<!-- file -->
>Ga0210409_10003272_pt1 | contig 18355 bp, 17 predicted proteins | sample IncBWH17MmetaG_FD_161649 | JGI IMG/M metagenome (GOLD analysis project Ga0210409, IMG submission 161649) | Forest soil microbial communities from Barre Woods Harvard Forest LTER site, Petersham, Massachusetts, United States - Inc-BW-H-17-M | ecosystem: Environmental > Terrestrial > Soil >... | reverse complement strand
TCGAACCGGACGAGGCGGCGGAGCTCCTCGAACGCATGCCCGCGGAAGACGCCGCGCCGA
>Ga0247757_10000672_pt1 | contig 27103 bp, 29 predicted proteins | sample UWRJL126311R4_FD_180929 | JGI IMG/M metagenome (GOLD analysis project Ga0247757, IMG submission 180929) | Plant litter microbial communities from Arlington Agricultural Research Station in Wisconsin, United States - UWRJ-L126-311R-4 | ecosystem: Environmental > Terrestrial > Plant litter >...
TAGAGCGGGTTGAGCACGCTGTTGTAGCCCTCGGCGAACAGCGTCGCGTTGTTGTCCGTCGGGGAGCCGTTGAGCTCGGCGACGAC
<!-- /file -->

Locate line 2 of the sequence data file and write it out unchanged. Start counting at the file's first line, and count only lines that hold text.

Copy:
TCGAACCGGACGAGGCGGCGGAGCTCCTCGAACGCATGCCCGCGGAAGACGCCGCGCCGA